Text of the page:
EnergyNews

Moreland makes a submission to Victorian Government Gas Substitution Roadmap

By August 4, 2021August 26th, 2021No Comments

In the past gas has been a cheap and reliable fuel for Victorians. Gas has been used for heating, hot water and cooking in homes and business. But, the cost of gas has increased and as a fossil fuel it releases greenhouse gas emissions.

To reduce Victoria’s greenhouse gas emissions by 45 to 50% by 2030 and net zero emissions by 2050, the Victorian Government has developed a Gas Substitution Roadmap.

Council made a submission to the Roadmap and outlined how Moreland is already acting to replace gas with electric appliances from both Council operations and our community. Support from the Victorian Government would assist with switching to all-electric.

The submission is part of our advocacy for a Zero Carbon Moreland by 2040. Our vision is for homes and businesses to be powered by renewable electricity, and to phase-out of gas.

Accelerating to a net zero emissions economy will enable the Victorian State Government to meet its own legislated whole-of-economy, net zero emissions target by 2050, as well as renewable energy targets, be responsive to climate change and avoid lock-in gas consumption (or stranded assets) such as through the removal of requirements to connect to gas infrastructure in new developments and introduce requirements for zero emissions infrastructure. The phasing out of gas is an opportunity for Victoria to position itself as leaders attracting businesses, jobs, investment, and innovation to Victoria. The next decade will be critical in meeting net zero by 2050.

Council recommendations to the Victorian Government are:

1. Provide funding to local councils to remove gas from sites with high consumption, such as aquatic centres.
2. Invest in energy efficiency in existing buildings and homes. It is a “no regrets” measure that reduces demand for heating, reduces bills and improves comfort.
3. Provide industry training for plumbers and electricians in the installation of technologies such as heat pumps, draught proofing and insulation to reduce gas demand and improve thermal comfort.
4. Encourage distributors to make the process of upgrading sub-stations more transparent and less costly for first-movers who transition sites from gas to all-electric.
5. Provide modelling on future gas prices to assist Councils in making informed decisions on capital investments.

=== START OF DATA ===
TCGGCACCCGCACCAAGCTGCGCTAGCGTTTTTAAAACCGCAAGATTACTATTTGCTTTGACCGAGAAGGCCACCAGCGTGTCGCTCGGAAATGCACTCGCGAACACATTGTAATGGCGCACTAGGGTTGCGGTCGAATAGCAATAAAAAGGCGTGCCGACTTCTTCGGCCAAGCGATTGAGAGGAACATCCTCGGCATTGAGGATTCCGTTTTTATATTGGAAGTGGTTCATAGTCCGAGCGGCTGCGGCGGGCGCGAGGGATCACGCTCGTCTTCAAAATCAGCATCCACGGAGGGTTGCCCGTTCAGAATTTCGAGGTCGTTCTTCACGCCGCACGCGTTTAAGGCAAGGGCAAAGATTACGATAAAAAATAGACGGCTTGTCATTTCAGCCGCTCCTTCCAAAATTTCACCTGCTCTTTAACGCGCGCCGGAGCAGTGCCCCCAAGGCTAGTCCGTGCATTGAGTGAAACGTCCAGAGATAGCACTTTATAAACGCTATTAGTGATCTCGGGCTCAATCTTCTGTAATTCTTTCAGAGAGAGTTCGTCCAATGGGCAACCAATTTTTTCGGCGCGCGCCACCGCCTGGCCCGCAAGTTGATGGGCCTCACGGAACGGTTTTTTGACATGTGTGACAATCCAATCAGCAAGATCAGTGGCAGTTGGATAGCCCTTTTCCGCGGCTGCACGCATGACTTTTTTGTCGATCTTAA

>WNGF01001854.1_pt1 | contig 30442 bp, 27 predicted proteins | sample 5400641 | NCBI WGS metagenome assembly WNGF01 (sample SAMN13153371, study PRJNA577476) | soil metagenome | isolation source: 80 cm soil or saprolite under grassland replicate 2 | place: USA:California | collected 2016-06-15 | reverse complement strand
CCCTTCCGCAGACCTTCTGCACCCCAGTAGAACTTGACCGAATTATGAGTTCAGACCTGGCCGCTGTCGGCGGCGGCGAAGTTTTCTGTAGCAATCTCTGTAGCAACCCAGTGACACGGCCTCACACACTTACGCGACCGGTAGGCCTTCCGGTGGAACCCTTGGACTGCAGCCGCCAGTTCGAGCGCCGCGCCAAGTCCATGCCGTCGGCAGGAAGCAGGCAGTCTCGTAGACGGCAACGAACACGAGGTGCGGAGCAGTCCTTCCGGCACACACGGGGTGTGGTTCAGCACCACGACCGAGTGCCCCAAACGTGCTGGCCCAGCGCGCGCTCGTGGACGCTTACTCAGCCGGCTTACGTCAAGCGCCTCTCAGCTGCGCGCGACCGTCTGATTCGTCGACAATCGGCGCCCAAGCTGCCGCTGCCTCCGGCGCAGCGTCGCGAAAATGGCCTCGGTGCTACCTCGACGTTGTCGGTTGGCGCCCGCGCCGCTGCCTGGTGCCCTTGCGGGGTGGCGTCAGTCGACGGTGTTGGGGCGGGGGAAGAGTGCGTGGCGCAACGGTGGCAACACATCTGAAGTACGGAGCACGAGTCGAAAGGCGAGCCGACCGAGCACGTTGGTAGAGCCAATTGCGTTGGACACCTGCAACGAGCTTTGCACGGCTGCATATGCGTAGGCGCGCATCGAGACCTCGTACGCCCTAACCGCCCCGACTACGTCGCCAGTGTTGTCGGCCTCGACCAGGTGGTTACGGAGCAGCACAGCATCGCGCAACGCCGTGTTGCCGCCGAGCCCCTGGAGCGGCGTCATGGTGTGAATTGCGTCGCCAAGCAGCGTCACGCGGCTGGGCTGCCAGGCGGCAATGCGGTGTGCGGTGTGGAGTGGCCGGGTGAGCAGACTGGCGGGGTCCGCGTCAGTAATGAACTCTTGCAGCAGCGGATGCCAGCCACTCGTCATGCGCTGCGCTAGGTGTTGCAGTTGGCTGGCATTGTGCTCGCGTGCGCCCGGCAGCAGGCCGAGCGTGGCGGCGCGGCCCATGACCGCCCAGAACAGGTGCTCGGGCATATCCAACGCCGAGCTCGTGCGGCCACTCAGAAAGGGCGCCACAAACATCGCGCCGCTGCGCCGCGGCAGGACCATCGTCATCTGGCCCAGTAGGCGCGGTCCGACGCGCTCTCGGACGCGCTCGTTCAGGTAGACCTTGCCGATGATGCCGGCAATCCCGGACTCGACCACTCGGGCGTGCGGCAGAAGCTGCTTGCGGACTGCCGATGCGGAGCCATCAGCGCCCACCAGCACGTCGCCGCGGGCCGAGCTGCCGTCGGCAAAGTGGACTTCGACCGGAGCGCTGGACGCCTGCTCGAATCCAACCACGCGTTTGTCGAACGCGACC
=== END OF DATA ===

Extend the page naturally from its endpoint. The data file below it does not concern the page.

6. Work with distributors, the Australian Energy Regulator (AER) and the Australian Energy Market Operator (AEMO) to address network constraints and plan for a renewable future. This will enable the export of solar linked with the increased demand due to electrification. This will be one of the key barriers to Victoria achieving its legislated targets under the Renewable Energy (Jobs and Investment) Act 2017 (REJI Act),
7. With the roll out of the Victorian Solar Homes Program and increased uptake of solar more broadly, export limitations are becoming a disincentive for residents and businesses to install solar. We encourage the Victorian Government to work with Distributed Network Service Providers (DNSPs) and AEMO/AER to address this matter.
8. Support and approve the Elevating ESD Targets Planning Policy Amendment Project that includes sought after changes to ensure further uptake of electrification, renewable energy and gas-free development practices.
9. Ensure that fuel switching and gas-free development requirements and standards are adopted within revised ESD changes to the Victorian Government’s Planning framework (Action 80 of Plan Melbourne 2050) cognisant of the enabling scope that is provided within the Victorian Government’s Environmentally Sustainable Development (ESD) Roadmap, as well as, commitments detailed within the Victorian Government’s Climate Change Strategy, Pledges and Adaptation Action Plans exercised pursuant to the Climate Change Act 2017 (Vic).
10. Continue existing liaison between Local Government, DELWP and other respective State Government authorities, including working groups, to ensure a collaborative undertaking, knowledge sharing and project findings, and support with ancillary projects to achieve mutual outcomes.
11. Develop information resources and funded educations campaigns ensuring it reaches people from all cultural and socio-economic backgrounds.
12. Provide education training for builders, architects, building designers and other building professionals who consumers refer to for advice.
13. Develop an online calculator demonstrating savings from switching showing savings over the medium to long term.
14. Provide “myth busting” educational materials and good case studies of alternatives – e.g. induction cooktops are just as good (now) as gas cooktops.
15. Utilise the findings and success of programs such as the Victorian Energy Smart, Healthy Homes and Energy Savvy Programs and support the expansion of well-designed programs to provide financial and concierge support for low income.
16. Utilise the findings of the Healthy Homes program to set standards to improve the thermal efficiency of new public and social housing to improve the health and wellbeing of residents as well as reduce their energy bill stress.